Cyber domain black swans

Pierluigi Paganini November 09, 2015

What are black swans? In defence, a black swan is a way someone has passed all your defences, although you thought you covered all the attacking vectors.

A black swan is an incident that you didn’t participate. It’s a sign for the irrational way of human thinking. When you see only white swans, you don’t think there is a black one. In the cyber domain, there are black swans in defence and offence.

In defence, a black swan is a way someone has passed all your defences, although you thought you covered all the attacking vectors. Edward Snowden is a good example. Other examples are Angler Exploit Kit, Taomike SDK or the latest ransomware that would publish your files if you don’t pay.

In offence, a black swan is a way that a hacker has been caught in a way he didn’t predict. It could be a trap or another mechanism that exposed him before he got what he wanted. Worst, it could be a way that the defender applied to attribute the attack to him.

To make the discussion clearer, let’s look at basic assumptions in both offence or defence. The defender assumes that the attacker is already in his network. From the defence perspective, the operating space is divided to perimeter and the internal network.

black swans

Tools like Firewalls, IDS/IPS and Anti-DDoS are examples to perimeter defence. Behavioural analytics solutions are the most common for the internal network. The defender is looking to create black swans in the attack vector path that would expose/block the attack in the external/internal domains.

A hacker assumes that the attacking vector will be exposed by the defender. From the offence perspective, there are no external/internal domains. the hacker has a goal, collect information or cause a damage. to do it, all options are on the table, including HUMINT and digital methods.

When I talked to Israeli hackers about their definition for a black swan, the most common answer is an exposure they didn’t predict.

“When you plan an attack, you should think for every move that you will be exposed. the question is what do you do then [What-If scenario]”, Said a well known Israeli hacker.”In some scenarios, the defender will get an alert in the SIEM, but will dismiss it as not important. In others, you will be exposed inside the defender network, and a decision should be taken – to abort or use deception. In some cases, a black swan can be a backup procedure you didn’t predict up front”.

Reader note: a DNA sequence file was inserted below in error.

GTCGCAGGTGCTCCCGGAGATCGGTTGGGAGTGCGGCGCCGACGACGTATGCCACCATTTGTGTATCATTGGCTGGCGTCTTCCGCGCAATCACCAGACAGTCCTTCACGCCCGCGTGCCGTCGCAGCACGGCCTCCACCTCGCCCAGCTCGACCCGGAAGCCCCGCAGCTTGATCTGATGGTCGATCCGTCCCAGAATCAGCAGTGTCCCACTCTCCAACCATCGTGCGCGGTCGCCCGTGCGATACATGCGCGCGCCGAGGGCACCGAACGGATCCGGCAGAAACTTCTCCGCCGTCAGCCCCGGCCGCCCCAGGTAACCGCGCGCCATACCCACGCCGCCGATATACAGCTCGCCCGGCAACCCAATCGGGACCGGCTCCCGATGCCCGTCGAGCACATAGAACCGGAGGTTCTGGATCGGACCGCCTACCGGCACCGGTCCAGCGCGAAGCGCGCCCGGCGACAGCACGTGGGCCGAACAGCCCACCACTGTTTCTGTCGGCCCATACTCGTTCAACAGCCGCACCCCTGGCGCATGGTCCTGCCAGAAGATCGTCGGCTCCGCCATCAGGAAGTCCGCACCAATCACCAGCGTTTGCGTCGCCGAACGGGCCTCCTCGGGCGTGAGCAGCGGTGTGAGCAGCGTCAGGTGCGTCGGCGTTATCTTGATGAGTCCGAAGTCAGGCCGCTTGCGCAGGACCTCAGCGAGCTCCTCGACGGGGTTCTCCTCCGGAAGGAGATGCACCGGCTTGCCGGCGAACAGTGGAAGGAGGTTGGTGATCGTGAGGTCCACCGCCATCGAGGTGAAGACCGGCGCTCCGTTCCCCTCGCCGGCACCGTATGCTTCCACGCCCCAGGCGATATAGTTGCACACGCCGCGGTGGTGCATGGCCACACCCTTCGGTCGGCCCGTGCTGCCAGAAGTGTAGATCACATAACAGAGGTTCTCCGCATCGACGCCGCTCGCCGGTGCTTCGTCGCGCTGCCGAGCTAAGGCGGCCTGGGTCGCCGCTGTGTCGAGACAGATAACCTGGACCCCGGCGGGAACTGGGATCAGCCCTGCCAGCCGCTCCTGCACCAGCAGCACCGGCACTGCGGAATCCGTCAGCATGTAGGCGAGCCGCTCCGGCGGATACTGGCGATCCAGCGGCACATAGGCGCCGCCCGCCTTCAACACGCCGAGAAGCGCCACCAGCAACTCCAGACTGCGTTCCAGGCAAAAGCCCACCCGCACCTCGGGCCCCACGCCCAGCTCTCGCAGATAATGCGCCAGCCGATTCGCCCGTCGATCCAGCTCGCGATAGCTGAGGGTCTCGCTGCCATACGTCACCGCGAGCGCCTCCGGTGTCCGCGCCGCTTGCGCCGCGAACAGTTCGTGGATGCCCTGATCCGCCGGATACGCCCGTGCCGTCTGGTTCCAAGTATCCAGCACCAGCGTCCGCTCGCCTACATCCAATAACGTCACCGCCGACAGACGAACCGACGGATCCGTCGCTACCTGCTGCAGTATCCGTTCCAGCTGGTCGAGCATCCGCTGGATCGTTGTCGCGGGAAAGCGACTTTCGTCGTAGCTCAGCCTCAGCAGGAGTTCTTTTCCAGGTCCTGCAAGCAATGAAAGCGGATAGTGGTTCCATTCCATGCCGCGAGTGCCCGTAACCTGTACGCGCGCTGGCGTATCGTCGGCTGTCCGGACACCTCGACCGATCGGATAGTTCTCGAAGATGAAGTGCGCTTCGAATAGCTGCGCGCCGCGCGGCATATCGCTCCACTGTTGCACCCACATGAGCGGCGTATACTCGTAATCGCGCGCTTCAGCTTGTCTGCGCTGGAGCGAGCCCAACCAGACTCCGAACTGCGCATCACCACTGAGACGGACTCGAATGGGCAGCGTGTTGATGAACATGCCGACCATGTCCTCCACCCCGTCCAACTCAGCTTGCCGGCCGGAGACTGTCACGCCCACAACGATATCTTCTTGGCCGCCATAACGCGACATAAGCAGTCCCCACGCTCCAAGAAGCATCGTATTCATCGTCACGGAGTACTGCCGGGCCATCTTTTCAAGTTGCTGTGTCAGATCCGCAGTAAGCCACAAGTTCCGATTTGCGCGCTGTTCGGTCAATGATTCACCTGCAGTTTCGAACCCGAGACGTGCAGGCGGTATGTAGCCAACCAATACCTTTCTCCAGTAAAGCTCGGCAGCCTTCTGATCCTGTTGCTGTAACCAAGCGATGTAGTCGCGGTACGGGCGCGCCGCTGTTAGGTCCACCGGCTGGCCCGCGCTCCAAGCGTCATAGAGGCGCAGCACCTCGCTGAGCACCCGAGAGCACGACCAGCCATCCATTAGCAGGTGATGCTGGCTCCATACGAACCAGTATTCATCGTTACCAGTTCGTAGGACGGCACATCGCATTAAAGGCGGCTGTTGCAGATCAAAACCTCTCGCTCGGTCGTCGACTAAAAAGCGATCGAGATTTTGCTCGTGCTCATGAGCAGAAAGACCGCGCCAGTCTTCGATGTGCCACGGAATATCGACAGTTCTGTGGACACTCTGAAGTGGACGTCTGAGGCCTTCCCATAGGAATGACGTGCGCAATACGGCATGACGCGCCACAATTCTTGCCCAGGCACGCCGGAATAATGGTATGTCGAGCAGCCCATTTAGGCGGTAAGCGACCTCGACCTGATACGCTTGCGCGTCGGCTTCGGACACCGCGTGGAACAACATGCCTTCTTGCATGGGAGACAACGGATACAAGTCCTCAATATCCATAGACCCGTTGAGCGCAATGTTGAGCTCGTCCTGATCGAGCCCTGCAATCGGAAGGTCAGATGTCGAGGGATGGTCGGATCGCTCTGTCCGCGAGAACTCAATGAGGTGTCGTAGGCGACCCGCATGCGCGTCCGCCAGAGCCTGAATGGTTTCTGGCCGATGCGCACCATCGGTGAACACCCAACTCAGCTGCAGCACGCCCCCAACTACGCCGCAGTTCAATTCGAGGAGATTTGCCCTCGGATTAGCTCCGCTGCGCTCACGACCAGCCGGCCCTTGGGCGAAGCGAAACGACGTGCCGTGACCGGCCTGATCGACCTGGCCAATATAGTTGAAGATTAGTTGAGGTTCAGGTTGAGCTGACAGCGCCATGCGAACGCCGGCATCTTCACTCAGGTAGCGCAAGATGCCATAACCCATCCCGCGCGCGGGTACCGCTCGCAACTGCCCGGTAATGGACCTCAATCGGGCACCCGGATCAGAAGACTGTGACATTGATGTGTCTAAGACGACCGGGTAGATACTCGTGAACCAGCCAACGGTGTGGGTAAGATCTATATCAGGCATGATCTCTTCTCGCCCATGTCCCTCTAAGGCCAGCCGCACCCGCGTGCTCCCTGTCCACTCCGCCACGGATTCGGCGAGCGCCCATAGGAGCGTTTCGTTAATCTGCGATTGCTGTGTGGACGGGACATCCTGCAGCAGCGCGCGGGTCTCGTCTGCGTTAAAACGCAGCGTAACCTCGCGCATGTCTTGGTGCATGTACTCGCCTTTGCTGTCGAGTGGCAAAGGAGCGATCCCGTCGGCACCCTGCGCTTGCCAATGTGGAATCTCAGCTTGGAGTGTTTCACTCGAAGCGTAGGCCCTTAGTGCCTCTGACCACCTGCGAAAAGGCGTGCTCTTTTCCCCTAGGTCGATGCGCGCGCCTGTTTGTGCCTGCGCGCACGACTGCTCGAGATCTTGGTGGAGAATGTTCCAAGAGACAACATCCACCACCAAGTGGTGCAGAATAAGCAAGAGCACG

As mentioned before, a black swan is something that you can’t predict. if, for example, the hacker is bribing or blackmailing some of your information security stuff in advanced, that’s a black swan for you.

If the attacker is implementing a malicious electronic chip in the network equipment that you bought from a known manufacturer [As did the NSA with Cisco equipment], that’s a black swan for you. If your CEO of is hiring a “Cyber mercenary” from the darknet to hack your company, that’s a black swan for you. Another could be a mini computer with Kali Linux hidden in your network pretending to be a legitimate network entity.

A recent black swan scenario happened at DISA [Defense Information Systems Agency] by the contractor that hired Russian programmes. They implemented a code that apparently led to the presence of viruses in the U.S. military’s communications systems.

There is no doubt that in today’s cyber domain, it’s all about black swans. The defender wants to surprise the hacker and vice versa. that’s the reason why defence solutions companies are looking for hackers, and hackers are looking for experience in defence procedure   – it’s take one to know one.  Writing code is not enough. If you don’t think as a hacker [or defender], you won’t be able to see your black swans.

Written by Ami Rojkes Dombe

Ami is An Israeli-based writer, tech corresponded of the Israel Defense magazine. Covers the Israeli cyber industry, defense industries and the ICT scene. Passions include futuristic technologies, science and geopolitical aspect of technology. MA in political science with thesis in Cyber deterrence.

Edited by Pierluigi Paganini

(Security Affairs – black swans, hacking)

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